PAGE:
For two days out of the week I can stand up straight with little or no pain – all because I have attended a Feldenkrais session. How I look forward to those two days!

In my retirement, after years of employment in which I constantly stood – as a sales clerk, a teacher, a librarian –  I developed back problems along with one of the “myalgias”. That led to many searches for relief:

  • A back specialist, whose only  suggestion was surgery (which I rejected)
  • an arthritis specialist, a physical therapist
  • a  chiropractor, 
  • a cortisone injection
  • I didn’t try yoga!

 I did get some relief from each of these treatments. Nothing was a complete cure, however.

In spite of the back problems I became very active in my retirement. One of my activities was a library group in which I made new friends. Two of the ladies, hearing of my physical problems, invited me to join them in a class they found helpful. I decided it was worth a try. Hence, my introduction to Feldenkrais.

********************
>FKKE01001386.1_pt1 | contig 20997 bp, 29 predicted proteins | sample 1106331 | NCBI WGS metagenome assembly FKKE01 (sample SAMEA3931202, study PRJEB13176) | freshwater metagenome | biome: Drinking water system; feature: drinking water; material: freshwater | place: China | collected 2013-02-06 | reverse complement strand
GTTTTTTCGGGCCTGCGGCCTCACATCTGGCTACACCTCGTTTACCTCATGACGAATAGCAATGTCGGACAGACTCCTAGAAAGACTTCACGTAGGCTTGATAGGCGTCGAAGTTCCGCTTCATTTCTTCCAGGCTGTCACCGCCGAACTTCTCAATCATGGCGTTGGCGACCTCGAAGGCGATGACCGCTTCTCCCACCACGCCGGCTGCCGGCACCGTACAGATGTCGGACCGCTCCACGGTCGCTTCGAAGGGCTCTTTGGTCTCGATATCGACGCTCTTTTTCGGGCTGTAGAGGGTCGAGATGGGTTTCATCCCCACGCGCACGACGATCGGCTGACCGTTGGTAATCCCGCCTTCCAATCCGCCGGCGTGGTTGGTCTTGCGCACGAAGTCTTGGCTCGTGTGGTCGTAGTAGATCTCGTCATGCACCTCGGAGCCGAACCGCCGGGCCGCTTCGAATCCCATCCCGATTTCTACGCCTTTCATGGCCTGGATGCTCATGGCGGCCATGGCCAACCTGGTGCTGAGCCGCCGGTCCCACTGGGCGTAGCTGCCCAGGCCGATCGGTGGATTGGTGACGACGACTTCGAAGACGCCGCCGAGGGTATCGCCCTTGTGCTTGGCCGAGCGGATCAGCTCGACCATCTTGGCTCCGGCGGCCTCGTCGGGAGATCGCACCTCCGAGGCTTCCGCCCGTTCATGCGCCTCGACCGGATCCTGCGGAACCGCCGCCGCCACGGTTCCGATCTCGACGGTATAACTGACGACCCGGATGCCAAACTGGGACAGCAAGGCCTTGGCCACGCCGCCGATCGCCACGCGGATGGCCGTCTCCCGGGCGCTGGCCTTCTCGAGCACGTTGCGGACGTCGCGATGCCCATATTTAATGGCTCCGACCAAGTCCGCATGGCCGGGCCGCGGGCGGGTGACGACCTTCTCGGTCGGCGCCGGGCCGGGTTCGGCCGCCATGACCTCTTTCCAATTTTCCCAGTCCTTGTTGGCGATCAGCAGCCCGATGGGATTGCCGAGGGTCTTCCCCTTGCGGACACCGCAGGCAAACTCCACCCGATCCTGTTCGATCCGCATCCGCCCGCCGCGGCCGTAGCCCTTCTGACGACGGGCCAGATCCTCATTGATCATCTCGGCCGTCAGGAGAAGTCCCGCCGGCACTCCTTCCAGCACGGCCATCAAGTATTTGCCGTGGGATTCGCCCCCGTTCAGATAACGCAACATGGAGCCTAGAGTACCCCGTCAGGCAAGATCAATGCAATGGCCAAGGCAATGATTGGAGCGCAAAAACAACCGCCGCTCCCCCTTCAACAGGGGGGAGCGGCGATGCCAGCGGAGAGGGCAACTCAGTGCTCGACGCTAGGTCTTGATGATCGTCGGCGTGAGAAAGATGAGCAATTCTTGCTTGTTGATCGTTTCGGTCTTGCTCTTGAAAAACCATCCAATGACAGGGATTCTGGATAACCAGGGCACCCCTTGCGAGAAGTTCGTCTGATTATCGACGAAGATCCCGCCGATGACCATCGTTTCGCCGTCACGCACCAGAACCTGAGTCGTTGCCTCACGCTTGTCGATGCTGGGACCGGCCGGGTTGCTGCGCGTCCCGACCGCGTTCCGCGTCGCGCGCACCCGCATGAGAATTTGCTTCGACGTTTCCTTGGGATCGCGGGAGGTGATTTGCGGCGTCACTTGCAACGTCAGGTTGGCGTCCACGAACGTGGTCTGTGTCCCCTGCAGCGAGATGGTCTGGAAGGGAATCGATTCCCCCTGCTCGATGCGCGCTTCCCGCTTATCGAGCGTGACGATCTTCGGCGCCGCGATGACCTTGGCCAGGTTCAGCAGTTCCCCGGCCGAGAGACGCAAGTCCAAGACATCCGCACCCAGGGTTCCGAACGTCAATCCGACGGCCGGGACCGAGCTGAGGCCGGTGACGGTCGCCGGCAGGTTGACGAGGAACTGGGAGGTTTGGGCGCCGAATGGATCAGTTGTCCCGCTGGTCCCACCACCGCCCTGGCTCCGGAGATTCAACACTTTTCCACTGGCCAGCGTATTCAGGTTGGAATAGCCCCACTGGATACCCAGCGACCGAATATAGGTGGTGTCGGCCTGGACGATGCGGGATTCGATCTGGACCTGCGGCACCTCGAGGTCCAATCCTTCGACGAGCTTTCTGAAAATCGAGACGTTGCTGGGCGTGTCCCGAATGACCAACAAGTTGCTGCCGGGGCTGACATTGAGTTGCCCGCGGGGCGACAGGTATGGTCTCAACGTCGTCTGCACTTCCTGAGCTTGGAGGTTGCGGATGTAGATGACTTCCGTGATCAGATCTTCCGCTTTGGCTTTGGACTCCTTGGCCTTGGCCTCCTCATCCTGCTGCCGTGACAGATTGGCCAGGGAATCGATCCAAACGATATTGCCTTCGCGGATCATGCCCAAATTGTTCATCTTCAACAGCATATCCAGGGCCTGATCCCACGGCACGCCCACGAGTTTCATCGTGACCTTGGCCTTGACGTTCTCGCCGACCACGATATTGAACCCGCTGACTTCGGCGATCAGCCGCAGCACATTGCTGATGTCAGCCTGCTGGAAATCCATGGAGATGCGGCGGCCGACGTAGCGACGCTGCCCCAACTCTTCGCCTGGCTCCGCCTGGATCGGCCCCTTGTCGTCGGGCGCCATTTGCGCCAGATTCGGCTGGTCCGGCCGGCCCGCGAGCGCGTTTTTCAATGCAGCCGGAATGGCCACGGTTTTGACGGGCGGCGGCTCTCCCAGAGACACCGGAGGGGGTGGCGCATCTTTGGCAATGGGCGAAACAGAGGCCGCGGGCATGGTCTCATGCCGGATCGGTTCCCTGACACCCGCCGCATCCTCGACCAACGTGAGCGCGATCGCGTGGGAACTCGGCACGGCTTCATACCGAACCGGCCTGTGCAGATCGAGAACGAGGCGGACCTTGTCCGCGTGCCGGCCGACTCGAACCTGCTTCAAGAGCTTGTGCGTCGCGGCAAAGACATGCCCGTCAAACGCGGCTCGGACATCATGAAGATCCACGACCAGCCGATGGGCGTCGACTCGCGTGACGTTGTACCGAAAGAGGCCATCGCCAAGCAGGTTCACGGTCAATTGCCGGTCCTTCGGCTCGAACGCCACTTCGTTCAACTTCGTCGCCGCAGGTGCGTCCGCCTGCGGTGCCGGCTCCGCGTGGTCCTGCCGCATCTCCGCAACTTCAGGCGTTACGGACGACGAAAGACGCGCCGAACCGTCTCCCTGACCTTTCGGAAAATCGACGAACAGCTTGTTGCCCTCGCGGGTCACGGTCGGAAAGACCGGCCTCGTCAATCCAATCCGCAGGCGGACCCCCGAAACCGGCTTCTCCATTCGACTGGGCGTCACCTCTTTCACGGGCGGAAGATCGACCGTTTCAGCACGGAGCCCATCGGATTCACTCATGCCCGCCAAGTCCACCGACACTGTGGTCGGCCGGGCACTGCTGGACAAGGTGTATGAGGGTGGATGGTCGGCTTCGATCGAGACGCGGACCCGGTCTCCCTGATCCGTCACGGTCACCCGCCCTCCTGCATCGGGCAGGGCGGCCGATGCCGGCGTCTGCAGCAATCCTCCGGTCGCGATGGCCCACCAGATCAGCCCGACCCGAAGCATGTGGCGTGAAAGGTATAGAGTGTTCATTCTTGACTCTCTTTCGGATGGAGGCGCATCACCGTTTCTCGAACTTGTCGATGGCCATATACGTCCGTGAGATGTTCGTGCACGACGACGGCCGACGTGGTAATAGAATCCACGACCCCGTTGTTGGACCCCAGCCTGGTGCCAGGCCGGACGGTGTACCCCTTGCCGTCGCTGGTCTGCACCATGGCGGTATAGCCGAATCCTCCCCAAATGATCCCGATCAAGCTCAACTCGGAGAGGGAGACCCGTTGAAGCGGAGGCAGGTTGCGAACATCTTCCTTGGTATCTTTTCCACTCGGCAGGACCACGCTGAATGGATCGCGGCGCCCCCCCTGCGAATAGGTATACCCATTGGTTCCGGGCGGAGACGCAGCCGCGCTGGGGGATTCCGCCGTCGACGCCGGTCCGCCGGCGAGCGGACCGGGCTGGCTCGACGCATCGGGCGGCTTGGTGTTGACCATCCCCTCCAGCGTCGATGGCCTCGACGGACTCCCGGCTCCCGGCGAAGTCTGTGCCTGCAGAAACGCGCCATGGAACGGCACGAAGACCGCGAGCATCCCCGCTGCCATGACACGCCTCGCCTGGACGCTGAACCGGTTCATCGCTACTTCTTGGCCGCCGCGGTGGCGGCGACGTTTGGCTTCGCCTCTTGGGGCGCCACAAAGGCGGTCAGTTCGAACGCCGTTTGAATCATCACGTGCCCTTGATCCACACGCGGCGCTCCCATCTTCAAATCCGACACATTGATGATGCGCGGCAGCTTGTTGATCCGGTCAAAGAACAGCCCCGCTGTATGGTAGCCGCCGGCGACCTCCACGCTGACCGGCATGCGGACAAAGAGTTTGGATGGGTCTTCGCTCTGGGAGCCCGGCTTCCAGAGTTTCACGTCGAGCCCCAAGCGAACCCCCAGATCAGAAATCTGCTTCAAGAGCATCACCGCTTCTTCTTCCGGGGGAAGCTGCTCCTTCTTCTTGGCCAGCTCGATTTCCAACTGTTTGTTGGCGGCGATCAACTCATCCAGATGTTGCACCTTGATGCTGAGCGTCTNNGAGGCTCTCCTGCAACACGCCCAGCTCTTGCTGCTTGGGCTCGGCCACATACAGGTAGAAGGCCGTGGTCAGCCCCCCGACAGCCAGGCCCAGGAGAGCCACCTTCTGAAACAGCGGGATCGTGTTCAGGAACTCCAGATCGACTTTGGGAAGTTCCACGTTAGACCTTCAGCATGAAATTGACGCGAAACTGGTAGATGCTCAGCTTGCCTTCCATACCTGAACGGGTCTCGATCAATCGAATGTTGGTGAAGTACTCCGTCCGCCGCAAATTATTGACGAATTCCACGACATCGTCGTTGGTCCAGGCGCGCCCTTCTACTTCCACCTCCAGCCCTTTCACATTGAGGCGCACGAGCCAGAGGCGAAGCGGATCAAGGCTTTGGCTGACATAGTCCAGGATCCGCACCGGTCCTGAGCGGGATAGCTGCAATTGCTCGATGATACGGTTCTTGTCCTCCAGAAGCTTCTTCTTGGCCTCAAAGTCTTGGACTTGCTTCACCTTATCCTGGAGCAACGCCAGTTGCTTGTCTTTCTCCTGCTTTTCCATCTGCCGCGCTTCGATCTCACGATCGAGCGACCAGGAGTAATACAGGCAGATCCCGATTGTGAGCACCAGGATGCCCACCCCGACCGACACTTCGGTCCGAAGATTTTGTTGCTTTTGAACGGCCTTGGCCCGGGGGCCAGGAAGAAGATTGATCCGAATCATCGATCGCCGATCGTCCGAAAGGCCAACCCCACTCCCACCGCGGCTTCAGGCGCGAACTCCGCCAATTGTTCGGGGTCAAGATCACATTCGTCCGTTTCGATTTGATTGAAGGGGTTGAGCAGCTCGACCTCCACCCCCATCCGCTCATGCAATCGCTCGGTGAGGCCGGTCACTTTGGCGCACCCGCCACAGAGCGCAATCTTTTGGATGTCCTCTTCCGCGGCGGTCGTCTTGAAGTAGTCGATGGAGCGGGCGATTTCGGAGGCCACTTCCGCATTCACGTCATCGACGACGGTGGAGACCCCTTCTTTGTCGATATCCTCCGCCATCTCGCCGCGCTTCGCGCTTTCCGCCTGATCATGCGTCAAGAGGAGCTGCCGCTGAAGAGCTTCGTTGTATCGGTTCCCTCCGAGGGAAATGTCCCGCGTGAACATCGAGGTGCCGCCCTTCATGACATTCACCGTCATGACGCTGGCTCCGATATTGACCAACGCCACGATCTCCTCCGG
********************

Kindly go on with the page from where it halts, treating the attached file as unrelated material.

Before my first class I had some concerns. 

Growing up, I was never the athletic type.  Through the years there were many experiences I had trying to participate in swim classes, tennis classes, etc., that I did not want to relive.

I grew up in a small town (less than 500 people) with no public swimming pool- and even if  there had been I would not have been able to use it. Segregation!!

My first experience in the water was during my freshman year of high school. We had an indoor pool and gym class consisting of three days swimming and two days of health education. I only saw the teacher in the pool once the whole year. She walked along the side with a very long pole, barking instructions. I was frightened of the water and didn’t learn a thing.  Not even how to float. I only passed gym because I aced health ed, giving me a C.